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Feds May Override State Autonomous Vehicle Laws

1463 Views 1 Reply 2 Participants Last post by  DonC
The U.S. Congress is taking steps to enact policy changes aimed at removing barriers to autonomous vehicle research and development, while the auto and tech industries continue to lobby for federal regulations that supersede the evolving patchwork of state laws.

Republican draft legislation in the House includes a 14-bill package that would designate the National Highway Traffic Safety Administration (NHTSA), which is part of the U.S. Department of Transportation, as the lead agency for regulating autonomous vehicles, according to a report from Reuters. If ultimately passed into law, this legislative package would essentially strip away the states' authority to set policy for self-driving vehicles.

States could continue to set some insurance and registration rules that affect autonomous vehicles under the proposal.

One of the draft bills would permit the U.S. Department of Transportation to exempt up to 100,000 vehicles annually from federal motor vehicle safety rules, which currently prohibit the sale of self-driving vehicles lacking steering wheels, pedals and other controls designed for human driver use, Reuters reported.

Meanwhile, on the Senate side, three lawmakers last week released a list of principles they want to form the foundation for future Senate bills on self-driving vehicles. Senators John Thune (R-S.D.), Gary Peters (D-Mich.) and Bill Nelson (D-Fla.) released their statement of policy goals in advance of a Senate Commerce, Science and Transportation Committee hearing focused on self-driving vehicles.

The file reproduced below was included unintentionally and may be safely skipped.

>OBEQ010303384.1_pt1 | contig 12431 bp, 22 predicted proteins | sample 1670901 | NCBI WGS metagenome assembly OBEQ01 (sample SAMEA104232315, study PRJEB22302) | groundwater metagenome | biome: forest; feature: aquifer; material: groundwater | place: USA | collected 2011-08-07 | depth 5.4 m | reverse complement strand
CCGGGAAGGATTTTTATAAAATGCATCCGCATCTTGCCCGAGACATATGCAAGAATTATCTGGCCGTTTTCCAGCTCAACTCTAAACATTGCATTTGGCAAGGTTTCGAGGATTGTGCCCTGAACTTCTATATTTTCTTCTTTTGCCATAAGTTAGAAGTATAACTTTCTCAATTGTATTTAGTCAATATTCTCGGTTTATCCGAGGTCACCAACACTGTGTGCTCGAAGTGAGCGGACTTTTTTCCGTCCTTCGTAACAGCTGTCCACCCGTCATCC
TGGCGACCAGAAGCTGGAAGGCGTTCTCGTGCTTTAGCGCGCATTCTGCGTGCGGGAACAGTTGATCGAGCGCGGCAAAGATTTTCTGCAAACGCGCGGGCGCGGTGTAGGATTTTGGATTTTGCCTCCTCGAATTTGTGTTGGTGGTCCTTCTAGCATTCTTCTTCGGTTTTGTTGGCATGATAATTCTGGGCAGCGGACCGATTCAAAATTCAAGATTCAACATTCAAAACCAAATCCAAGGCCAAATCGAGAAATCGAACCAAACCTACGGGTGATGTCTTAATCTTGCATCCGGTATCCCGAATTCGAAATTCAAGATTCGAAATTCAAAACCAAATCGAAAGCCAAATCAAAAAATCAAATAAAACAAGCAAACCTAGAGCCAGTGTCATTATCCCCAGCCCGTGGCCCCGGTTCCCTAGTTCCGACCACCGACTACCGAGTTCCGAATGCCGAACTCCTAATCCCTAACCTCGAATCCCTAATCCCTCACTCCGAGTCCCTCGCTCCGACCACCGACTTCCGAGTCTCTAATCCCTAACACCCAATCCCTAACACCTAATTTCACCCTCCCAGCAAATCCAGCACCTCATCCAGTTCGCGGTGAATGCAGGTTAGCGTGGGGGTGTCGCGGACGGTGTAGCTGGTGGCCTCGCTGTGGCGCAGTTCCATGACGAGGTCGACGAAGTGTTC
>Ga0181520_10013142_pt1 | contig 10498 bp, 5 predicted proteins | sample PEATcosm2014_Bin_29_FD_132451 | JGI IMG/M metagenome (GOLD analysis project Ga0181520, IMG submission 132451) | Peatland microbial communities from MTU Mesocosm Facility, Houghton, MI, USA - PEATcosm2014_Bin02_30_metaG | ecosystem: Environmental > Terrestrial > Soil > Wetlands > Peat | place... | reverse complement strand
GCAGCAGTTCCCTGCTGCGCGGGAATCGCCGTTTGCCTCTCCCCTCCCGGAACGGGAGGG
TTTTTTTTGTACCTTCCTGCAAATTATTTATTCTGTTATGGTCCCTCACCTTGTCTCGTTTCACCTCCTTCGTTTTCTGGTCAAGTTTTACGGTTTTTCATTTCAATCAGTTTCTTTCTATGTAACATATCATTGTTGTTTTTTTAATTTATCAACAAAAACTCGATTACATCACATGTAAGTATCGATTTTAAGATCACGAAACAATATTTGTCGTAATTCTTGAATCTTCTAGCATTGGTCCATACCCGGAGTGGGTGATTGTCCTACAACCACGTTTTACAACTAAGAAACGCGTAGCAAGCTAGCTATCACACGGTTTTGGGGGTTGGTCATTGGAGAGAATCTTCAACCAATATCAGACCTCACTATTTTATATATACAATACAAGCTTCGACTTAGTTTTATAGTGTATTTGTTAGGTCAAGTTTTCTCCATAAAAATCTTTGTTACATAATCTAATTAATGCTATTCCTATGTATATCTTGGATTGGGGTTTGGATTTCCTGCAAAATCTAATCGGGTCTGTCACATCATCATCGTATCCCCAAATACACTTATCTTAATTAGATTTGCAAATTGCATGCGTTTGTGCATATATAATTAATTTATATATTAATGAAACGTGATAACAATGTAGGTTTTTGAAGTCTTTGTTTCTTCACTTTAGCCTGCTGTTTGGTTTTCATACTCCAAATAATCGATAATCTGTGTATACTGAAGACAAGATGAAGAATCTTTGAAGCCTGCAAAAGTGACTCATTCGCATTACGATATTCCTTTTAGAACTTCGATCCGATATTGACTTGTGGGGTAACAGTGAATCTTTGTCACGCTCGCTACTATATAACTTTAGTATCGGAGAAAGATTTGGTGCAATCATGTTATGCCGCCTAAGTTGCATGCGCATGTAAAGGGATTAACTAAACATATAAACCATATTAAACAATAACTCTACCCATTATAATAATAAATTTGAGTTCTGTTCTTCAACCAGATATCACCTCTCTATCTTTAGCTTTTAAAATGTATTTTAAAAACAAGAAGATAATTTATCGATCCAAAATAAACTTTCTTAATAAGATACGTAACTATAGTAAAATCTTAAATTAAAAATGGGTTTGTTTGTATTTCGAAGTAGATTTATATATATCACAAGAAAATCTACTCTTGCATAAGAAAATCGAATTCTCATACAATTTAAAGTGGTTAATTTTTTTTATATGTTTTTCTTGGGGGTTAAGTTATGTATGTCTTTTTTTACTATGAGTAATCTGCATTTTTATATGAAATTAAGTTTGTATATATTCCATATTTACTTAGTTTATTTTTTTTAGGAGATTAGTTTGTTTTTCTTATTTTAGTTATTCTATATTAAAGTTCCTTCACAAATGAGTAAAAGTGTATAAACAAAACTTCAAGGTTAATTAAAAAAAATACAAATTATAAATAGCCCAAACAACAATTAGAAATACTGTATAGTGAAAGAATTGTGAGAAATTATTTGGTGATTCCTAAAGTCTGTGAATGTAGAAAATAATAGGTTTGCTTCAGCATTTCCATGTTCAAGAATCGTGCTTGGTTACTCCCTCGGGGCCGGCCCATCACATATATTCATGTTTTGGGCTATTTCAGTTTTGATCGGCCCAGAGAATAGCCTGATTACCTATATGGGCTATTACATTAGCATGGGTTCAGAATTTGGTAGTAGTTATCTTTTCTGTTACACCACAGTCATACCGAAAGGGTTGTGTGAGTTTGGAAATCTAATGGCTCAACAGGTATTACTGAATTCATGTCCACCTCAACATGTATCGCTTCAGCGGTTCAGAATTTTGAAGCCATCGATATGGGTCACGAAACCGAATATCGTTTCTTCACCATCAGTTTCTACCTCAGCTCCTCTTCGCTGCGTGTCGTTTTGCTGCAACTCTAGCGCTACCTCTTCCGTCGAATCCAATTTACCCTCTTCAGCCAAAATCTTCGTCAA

The principles are prioritizing safety, promoting continued innovation and reducing existing roadblocks, remaining tech neutral, reinforcing separate federal and state roles, strengthening cybersecurity, and educating the public to encourage responsible adoption of self-driving vehicles.

“Self-driving vehicles will not only dramatically change how we get from place to place, they have the potential to prevent accidents and save thousands of lives,” said Peters, a member of the committee. “I’m pleased we have compiled this bipartisan framework, which is an important step toward introducing and enacting meaningful legislation that will help the federal government promote the safe development and adoption of self-driving vehicles and ensure the United States remains the world leader in transportation innovation.”
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I don't see this happening in the near future. Congress hasn't done much of anything for the last four years and this isn't likely to get a consensus. Once autonomous cars are on the road I can see a need to ensure that they can be sold in all states, but before then it's mostly about testing, which isn't a compelling reason for moving legislation.

Cynically this looks like politicians wanting money and legislative types needing to show they are earning their paychecks.
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